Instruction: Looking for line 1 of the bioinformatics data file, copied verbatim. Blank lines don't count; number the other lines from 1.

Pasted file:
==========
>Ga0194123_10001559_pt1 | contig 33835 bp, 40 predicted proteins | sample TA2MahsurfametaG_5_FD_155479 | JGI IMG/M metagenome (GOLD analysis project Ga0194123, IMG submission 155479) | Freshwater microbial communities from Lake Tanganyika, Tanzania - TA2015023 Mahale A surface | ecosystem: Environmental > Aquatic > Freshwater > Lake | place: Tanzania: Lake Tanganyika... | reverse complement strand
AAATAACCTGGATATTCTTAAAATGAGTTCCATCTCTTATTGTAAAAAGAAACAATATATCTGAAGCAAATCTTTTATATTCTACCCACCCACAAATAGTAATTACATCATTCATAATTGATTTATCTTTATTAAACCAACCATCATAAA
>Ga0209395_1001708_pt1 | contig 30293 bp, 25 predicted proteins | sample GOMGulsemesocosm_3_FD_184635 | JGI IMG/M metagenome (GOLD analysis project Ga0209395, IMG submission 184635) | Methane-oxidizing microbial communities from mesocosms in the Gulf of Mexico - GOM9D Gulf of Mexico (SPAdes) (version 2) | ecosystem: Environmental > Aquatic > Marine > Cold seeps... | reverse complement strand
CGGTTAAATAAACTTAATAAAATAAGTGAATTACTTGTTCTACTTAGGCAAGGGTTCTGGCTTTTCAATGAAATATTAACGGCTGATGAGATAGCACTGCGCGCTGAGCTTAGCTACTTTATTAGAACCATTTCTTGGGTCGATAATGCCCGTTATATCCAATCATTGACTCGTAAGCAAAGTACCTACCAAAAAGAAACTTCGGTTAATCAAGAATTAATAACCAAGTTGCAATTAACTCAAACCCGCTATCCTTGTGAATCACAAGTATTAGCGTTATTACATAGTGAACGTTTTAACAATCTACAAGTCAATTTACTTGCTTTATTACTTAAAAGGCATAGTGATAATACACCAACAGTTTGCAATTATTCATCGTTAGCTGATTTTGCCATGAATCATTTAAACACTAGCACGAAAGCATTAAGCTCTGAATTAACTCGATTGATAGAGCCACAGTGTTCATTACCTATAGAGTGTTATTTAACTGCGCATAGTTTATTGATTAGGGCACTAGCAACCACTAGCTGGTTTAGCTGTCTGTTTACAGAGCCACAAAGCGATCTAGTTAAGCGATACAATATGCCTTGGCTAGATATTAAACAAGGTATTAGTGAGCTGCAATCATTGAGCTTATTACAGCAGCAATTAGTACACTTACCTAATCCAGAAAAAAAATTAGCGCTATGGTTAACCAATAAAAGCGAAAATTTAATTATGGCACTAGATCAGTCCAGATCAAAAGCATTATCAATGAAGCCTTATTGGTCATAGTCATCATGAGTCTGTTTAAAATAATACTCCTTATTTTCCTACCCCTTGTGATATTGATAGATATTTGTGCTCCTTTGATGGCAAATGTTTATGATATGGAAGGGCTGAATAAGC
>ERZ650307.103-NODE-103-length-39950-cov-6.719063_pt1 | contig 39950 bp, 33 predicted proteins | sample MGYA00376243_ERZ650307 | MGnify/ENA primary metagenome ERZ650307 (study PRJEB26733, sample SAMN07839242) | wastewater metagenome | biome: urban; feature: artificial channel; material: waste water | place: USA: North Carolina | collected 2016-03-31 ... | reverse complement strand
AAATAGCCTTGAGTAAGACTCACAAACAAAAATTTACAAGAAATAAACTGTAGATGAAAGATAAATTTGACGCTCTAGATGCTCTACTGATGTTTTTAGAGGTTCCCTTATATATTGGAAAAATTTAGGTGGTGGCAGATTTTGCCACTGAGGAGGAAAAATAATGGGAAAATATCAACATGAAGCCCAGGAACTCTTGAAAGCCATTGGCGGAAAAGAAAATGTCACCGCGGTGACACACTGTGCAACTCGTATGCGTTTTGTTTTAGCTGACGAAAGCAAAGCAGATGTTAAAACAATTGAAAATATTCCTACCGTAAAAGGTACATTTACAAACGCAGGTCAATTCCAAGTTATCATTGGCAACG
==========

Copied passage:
>Ga0194123_10001559_pt1 | contig 33835 bp, 40 predicted proteins | sample TA2MahsurfametaG_5_FD_155479 | JGI IMG/M metagenome (GOLD analysis project Ga0194123, IMG submission 155479) | Freshwater microbial communities from Lake Tanganyika, Tanzania - TA2015023 Mahale A surface | ecosystem: Environmental > Aquatic > Freshwater > Lake | place: Tanzania: Lake Tanganyika... | reverse complement strand